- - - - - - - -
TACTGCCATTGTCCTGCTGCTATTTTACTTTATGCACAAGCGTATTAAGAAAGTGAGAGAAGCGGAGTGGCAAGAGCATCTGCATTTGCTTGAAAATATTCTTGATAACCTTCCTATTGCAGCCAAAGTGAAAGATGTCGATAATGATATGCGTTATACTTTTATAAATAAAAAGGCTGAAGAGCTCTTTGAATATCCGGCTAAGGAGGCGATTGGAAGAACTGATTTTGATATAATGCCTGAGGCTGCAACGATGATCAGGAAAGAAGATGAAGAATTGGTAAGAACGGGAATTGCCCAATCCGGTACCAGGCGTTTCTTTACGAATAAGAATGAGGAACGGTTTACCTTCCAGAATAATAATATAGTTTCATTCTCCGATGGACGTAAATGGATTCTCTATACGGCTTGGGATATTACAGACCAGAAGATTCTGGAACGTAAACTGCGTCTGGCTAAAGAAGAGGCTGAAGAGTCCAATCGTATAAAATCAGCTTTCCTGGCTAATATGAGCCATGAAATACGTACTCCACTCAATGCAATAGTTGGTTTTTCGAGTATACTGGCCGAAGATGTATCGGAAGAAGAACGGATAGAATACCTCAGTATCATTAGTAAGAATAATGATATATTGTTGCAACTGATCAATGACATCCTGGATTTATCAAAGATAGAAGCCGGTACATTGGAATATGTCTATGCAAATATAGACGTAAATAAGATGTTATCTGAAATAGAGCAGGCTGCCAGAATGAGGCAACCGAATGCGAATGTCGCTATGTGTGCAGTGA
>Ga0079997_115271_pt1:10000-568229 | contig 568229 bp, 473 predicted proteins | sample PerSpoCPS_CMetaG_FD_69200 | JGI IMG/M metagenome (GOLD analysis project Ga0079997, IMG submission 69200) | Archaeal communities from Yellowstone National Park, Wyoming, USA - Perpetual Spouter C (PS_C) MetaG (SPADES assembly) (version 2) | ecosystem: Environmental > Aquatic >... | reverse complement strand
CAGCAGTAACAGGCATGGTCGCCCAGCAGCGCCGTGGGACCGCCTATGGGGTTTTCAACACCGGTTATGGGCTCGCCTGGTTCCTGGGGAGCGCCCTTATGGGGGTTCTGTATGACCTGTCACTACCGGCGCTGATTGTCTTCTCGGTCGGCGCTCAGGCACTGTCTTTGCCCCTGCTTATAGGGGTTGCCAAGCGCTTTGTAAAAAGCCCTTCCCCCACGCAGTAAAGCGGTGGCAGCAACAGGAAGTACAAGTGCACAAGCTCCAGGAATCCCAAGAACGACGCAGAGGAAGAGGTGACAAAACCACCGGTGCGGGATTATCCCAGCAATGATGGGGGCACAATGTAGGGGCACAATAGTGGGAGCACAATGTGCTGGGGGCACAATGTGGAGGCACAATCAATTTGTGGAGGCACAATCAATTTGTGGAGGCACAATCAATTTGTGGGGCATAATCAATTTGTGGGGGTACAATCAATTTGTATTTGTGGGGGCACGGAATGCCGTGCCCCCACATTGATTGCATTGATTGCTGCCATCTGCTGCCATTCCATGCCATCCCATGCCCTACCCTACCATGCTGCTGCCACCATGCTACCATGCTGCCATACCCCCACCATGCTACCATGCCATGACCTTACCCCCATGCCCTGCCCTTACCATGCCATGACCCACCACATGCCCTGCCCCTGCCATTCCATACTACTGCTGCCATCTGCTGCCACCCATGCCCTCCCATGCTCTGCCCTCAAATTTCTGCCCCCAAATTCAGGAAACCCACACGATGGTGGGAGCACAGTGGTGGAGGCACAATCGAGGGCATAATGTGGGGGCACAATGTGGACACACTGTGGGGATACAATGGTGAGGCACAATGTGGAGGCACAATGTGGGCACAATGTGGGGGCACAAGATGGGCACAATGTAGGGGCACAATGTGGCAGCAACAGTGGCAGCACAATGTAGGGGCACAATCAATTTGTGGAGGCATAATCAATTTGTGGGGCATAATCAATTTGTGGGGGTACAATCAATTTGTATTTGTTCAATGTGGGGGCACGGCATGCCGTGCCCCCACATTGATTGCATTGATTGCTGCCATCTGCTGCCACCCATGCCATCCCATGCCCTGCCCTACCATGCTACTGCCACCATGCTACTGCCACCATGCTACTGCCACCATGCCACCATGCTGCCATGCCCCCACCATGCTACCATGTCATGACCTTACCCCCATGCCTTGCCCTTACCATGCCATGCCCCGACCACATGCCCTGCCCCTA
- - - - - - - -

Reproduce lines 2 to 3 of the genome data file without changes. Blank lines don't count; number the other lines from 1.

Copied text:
>Ga0079997_115271_pt1:10000-568229 | contig 568229 bp, 473 predicted proteins | sample PerSpoCPS_CMetaG_FD_69200 | JGI IMG/M metagenome (GOLD analysis project Ga0079997, IMG submission 69200) | Archaeal communities from Yellowstone National Park, Wyoming, USA - Perpetual Spouter C (PS_C) MetaG (SPADES assembly) (version 2) | ecosystem: Environmental > Aquatic >... | reverse complement strand
CAGCAGTAACAGGCATGGTCGCCCAGCAGCGCCGTGGGACCGCCTATGGGGTTTTCAACACCGGTTATGGGCTCGCCTGGTTCCTGGGGAGCGCCCTTATGGGGGTTCTGTATGACCTGTCACTACCGGCGCTGATTGTCTTCTCGGTCGGCGCTCAGGCACTGTCTTTGCCCCTGCTTATAGGGGTTGCCAAGCGCTTTGTAAAAAGCCCTTCCCCCACGCAGTAAAGCGGTGGCAGCAACAGGAAGTACAAGTGCACAAGCTCCAGGAATCCCAAGAACGACGCAGAGGAAGAGGTGACAAAACCACCGGTGCGGGATTATCCCAGCAATGATGGGGGCACAATGTAGGGGCACAATAGTGGGAGCACAATGTGCTGGGGGCACAATGTGGAGGCACAATCAATTTGTGGAGGCACAATCAATTTGTGGAGGCACAATCAATTTGTGGGGCATAATCAATTTGTGGGGGTACAATCAATTTGTATTTGTGGGGGCACGGAATGCCGTGCCCCCACATTGATTGCATTGATTGCTGCCATCTGCTGCCATTCCATGCCATCCCATGCCCTACCCTACCATGCTGCTGCCACCATGCTACCATGCTGCCATACCCCCACCATGCTACCATGCCATGACCTTACCCCCATGCCCTGCCCTTACCATGCCATGACCCACCACATGCCCTGCCCCTGCCATTCCATACTACTGCTGCCATCTGCTGCCACCCATGCCCTCCCATGCTCTGCCCTCAAATTTCTGCCCCCAAATTCAGGAAACCCACACGATGGTGGGAGCACAGTGGTGGAGGCACAATCGAGGGCATAATGTGGGGGCACAATGTGGACACACTGTGGGGATACAATGGTGAGGCACAATGTGGAGGCACAATGTGGGCACAATGTGGGGGCACAAGATGGGCACAATGTAGGGGCACAATGTGGCAGCAACAGTGGCAGCACAATGTAGGGGCACAATCAATTTGTGGAGGCATAATCAATTTGTGGGGCATAATCAATTTGTGGGGGTACAATCAATTTGTATTTGTTCAATGTGGGGGCACGGCATGCCGTGCCCCCACATTGATTGCATTGATTGCTGCCATCTGCTGCCACCCATGCCATCCCATGCCCTGCCCTACCATGCTACTGCCACCATGCTACTGCCACCATGCTACTGCCACCATGCCACCATGCTGCCATGCCCCCACCATGCTACCATGTCATGACCTTACCCCCATGCCTTGCCCTTACCATGCCATGCCCCGACCACATGCCCTGCCCCTA